Posts tagged foam roller
Optimizing Your Warm and Cool Down with Foam Rolling and Dynamic Stretching
Photo Credit: Rollrecovery.com

Photo Credit: Rollrecovery.com

The warm up is an essential element of any strength and endurance training session.  Starting your workouts with a proper warm up prepares your body for the upcoming demands of exercise, improves performance, and reduces your risk of injury.  In prior decades, warm ups consisted of brief aerobic activities followed by static (prolonged hold) stretching of major upper and lower body muscle groups.  As the scientific research on warm ups developed over the past decade we have come to better understand the detrimental effects of prolonged static stretching (>20 seconds) on upcoming athletic performance. 

Prior research has shown static stretching reduces sprint and distance running performance, decreases running economy and jumping performance, as well as, impairs strength testing.  Conversely, dynamic stretching involving short duration multi joint movements has been shown to reduce injury risk and improve performance in endurance and team sports.  These dynamic movements should closely mimic the demands of the athlete’s sport to assist in preparing the muscles and nervous system for optimal performance. 

Underlying this performance improvement is a phenomenon called post activation potential (PAP).  PAP describes the improvement in the muscular and nervous systems’ ability to communicate, contract, and perform immediately after brief, repetitive contractions of the given muscle.  An example of this phenomenon includes the use of a plyometric program where an athlete performs a larger jumping movement after a smaller preparatory jump.  The first jump primes the muscles and nervous system to produce a better performance on the second jump than would be possible with a single isolated jump.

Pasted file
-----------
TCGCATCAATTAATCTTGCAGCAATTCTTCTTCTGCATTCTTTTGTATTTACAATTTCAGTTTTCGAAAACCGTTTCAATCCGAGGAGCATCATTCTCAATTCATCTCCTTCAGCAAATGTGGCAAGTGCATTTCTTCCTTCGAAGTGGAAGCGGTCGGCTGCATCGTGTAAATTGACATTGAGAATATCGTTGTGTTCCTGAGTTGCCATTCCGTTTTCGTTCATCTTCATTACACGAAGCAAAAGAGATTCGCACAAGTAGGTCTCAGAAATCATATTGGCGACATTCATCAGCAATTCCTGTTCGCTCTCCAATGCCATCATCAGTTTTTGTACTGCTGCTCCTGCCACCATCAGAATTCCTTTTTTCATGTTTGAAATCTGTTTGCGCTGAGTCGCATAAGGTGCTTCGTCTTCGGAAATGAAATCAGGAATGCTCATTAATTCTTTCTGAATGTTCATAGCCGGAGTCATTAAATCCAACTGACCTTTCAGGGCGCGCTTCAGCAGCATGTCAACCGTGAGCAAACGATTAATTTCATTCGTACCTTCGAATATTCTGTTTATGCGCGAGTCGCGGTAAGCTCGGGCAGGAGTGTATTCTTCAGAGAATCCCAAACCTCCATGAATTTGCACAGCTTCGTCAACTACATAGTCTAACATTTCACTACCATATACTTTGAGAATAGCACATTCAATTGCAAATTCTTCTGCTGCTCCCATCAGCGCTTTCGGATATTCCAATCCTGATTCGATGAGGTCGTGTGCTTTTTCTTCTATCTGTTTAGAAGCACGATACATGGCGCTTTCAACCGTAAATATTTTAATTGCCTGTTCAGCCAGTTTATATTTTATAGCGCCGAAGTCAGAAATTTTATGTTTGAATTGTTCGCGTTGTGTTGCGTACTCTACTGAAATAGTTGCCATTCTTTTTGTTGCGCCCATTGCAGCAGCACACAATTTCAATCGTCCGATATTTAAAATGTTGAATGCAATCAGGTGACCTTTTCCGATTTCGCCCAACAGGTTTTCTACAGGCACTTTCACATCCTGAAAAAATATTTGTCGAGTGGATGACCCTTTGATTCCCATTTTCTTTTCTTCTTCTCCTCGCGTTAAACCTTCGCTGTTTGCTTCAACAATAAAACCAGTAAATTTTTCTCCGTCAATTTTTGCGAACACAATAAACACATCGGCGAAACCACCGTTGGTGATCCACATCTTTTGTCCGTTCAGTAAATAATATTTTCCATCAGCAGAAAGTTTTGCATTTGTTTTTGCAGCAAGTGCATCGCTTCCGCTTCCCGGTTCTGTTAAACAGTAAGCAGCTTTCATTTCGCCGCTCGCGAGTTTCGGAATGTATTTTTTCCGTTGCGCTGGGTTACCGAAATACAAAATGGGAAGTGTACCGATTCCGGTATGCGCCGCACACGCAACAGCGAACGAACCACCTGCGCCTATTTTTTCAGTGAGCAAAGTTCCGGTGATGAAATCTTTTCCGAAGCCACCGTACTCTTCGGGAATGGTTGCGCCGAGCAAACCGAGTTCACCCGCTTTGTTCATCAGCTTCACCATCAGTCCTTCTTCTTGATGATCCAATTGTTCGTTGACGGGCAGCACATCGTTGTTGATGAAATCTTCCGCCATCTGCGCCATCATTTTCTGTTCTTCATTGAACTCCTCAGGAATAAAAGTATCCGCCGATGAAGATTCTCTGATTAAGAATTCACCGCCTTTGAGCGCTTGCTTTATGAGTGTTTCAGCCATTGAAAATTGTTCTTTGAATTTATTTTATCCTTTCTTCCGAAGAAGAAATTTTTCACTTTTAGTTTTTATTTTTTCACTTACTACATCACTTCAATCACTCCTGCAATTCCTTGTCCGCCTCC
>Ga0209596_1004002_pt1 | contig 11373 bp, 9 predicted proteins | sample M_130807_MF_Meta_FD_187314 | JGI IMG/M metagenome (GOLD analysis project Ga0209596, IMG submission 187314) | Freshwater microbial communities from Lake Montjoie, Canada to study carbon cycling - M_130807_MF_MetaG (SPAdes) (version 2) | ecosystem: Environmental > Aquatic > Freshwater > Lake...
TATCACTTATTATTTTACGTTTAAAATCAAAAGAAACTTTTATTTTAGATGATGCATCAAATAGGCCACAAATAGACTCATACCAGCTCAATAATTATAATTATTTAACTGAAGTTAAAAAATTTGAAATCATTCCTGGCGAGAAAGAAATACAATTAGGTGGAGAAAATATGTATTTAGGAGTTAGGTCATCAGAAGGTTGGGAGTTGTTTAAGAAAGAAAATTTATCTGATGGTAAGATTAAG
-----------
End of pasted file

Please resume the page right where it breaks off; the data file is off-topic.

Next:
A second key area of our warm up should include foam rolling.  The repeated, short duration pressure applied by rolling equipment has been shown to improve mobility.  The mechanism behind this improvement is thought to be due to an improvement in the stretch tolerance of the muscle.  By reducing or eliminating the muscle’s signals to the nervous system to stop the pressure or stretch we are subsequently able to move through a greater range of motion.  Recent research highlights the benefits of working with a roller to both augment the effects of a dynamic warm up and improve recovery after training.